Salk spent the years from 1955-1960 in the public eye, promoting his vaccine and the principle of the killed-virus vaccine, while putting his laboratory research on hold. After these years of public appearances, though, he was ready to resume his lab work and he was thrilled when one of his supporters from the National Foundation for Infantile Paralysis offered to help him build his own biological institute. Salk was excited about "the possibility of bringing together leading workers in diverse fields and freeing them to collaborate with each other without departmental or administrative barriers" (Sherrow 95). After a great deal of searching for the perfect place that would have the "ability to evoke and inspire creativity" (Sherrow 97), Salk found the ideal location in La Jolla, California, located next to San Diego. This spot was excellent not only because of the breathtaking view, but also because the mayor of San Diego had been crippled by polio. The mayor asked the city to give Salk a piece of land along the coast and, despite some initial misgivings among the city's population, the plan for the Salk Institute was approved.

Dr. Salk selected a world-famous American architect, Louis I. Kahn, to design the institute and worked closely with him to make the buildings function well for scientific research. Then, he carefully selected the first group of scientists that he would invite to work for him; his selections included: mathematician-philosopher Jacob Bronowski, physicist Francis H. C. Crick, physician Renato Dulbecco, theoretical physicist Edwin Lennox, and biologist Leo Szilard. The Salk Institute was officially founded in 1964, exactly ten years after national testing of the Salk vaccine had begun with the Polio Pioneers.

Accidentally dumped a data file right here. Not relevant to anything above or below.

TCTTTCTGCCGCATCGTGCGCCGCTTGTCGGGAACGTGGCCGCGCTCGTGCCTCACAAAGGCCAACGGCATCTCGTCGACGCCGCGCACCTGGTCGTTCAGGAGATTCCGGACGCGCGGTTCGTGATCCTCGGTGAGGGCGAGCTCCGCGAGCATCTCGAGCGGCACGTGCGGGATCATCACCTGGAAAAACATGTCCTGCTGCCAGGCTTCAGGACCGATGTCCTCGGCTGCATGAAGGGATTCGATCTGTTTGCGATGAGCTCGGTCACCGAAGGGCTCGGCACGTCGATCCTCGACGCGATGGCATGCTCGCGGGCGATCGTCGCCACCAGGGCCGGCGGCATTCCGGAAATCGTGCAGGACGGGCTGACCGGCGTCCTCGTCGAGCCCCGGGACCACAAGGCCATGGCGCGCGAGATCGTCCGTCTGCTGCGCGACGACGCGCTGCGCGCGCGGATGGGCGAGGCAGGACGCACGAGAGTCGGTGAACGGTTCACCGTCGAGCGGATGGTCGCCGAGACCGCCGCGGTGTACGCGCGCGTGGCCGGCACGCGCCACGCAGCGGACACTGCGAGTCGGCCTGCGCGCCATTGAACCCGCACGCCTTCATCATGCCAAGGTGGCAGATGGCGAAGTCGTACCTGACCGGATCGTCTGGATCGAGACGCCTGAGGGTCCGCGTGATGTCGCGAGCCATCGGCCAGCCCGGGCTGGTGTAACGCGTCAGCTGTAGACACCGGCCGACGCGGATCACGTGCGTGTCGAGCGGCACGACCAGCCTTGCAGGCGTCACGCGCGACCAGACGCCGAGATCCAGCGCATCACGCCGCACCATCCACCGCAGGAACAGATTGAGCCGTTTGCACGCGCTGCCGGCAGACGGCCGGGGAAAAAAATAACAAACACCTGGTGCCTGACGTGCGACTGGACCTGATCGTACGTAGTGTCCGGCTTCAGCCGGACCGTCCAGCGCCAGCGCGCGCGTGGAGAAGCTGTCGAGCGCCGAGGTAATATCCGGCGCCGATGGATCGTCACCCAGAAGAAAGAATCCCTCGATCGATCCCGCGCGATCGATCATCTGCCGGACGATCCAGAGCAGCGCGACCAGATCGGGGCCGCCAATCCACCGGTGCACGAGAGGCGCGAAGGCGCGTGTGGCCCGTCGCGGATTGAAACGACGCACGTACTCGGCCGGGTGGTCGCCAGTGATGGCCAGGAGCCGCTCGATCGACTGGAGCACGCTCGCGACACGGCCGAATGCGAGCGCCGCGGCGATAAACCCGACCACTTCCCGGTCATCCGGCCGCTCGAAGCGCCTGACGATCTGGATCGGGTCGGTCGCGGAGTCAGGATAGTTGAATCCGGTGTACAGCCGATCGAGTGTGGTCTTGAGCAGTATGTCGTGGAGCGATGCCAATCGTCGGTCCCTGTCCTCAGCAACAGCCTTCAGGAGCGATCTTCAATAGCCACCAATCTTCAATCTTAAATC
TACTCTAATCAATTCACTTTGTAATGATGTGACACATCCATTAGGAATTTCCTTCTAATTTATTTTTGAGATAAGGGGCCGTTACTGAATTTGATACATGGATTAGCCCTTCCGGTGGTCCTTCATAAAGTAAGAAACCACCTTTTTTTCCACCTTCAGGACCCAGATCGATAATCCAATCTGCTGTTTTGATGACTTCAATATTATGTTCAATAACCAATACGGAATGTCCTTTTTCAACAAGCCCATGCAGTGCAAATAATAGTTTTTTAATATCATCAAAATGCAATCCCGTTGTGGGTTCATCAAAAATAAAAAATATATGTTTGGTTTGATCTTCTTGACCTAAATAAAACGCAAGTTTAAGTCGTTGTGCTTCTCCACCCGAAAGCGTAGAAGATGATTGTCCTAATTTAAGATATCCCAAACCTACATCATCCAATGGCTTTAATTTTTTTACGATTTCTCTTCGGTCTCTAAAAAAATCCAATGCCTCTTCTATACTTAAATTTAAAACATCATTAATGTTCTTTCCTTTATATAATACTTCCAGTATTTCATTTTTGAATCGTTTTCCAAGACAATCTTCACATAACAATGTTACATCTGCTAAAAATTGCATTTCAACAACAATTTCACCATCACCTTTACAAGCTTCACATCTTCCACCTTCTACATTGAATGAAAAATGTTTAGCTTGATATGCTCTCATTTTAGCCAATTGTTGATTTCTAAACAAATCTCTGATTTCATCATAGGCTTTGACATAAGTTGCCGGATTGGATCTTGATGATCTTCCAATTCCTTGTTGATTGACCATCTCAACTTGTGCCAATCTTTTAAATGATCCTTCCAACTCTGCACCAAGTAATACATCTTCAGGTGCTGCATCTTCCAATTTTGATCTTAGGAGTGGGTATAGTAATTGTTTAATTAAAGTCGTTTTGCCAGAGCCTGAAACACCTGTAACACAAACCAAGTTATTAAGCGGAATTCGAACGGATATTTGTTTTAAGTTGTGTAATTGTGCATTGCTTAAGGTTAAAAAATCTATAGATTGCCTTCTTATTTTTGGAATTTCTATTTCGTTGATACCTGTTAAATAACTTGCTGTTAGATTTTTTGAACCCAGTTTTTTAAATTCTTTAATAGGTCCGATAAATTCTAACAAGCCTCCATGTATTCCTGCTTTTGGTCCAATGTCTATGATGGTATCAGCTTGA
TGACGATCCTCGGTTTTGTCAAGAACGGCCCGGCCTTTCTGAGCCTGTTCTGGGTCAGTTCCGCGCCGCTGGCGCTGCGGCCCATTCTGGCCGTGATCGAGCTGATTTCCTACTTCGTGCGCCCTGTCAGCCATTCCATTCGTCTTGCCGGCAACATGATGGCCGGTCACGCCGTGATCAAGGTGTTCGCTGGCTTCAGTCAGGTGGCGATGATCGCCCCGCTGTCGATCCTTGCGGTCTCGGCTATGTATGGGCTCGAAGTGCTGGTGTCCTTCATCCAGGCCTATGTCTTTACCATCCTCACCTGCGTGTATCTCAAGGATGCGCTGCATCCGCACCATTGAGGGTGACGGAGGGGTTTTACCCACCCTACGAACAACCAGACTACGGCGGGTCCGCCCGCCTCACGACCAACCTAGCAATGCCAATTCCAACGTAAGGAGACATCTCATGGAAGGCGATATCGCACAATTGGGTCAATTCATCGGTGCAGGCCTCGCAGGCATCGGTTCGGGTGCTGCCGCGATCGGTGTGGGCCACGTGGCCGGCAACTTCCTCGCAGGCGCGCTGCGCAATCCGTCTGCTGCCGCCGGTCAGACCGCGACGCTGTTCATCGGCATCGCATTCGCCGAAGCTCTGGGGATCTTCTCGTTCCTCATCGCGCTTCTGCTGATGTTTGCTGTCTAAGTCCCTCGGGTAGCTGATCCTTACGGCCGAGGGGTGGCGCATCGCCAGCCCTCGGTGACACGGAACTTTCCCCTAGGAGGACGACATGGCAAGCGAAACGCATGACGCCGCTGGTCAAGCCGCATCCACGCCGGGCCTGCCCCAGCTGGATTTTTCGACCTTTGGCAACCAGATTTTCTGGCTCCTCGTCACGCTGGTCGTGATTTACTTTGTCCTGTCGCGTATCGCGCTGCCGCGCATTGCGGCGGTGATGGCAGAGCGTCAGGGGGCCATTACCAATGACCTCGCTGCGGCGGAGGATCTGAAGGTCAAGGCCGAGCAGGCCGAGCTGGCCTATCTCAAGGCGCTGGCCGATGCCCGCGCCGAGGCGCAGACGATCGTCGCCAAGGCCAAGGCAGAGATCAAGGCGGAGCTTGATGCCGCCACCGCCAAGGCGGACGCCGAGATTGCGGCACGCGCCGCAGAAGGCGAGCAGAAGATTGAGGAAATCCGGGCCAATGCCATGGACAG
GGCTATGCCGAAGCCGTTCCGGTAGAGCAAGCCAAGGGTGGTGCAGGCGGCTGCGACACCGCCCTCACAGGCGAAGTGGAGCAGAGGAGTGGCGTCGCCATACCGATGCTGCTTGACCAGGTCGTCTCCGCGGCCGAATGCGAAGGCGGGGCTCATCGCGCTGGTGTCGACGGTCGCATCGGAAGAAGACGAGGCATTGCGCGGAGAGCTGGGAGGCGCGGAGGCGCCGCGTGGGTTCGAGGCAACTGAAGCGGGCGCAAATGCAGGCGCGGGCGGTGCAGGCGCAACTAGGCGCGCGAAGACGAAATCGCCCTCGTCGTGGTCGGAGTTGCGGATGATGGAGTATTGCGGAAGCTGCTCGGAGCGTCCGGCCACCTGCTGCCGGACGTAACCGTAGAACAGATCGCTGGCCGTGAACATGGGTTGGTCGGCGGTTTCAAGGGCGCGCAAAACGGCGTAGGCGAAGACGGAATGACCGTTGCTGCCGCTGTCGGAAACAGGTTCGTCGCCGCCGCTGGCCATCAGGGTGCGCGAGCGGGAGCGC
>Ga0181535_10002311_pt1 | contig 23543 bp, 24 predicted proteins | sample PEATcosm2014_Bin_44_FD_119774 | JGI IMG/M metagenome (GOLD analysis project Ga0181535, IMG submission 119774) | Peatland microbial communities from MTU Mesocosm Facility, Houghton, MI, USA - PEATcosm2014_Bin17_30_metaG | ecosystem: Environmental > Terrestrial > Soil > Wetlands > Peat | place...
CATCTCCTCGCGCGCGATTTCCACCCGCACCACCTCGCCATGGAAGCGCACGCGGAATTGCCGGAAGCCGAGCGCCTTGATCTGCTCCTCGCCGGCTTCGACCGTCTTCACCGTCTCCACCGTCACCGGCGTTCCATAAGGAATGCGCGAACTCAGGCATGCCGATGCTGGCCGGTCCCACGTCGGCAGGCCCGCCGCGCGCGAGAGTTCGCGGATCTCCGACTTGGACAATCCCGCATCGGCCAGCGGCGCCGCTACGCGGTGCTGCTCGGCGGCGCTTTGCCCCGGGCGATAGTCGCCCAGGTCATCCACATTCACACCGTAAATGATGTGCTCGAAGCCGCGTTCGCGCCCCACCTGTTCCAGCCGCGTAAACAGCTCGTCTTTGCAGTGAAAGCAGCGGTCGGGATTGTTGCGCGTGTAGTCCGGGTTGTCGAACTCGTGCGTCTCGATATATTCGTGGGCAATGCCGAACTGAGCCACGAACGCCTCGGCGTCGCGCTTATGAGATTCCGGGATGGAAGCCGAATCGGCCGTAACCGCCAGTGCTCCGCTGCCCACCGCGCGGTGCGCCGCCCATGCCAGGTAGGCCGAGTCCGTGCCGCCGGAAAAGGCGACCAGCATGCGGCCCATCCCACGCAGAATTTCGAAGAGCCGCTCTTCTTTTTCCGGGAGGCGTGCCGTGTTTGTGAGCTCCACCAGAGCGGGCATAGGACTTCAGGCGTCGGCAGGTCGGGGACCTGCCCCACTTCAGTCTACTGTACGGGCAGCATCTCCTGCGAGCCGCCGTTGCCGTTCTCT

In addition to his continued administrative duties at the Salk Institute, Jonas spent his time teaching and writing. Always anxious to return to his primary love of medical research, though, Dr. Jonas E. Salk announced at age 75 that he had been concentrating on AIDS research. He had started work on a killed-virus vaccine for AIDS in early 1986, again battling against those in the medical field who continued to doubt the effectiveness of a technique employing dead viruses. Although his work has not yet lead to an AIDS vaccine, Salk's research has produced an immunogen that can be administered to those that are HIV-positive in order to slow or prevent the onset of disease. This quasi-vaccine was the first AIDS-inhibiting product to be subjected to mass testing in the United States–another Salk breakthrough.

Salk in Relation to Gardner's Model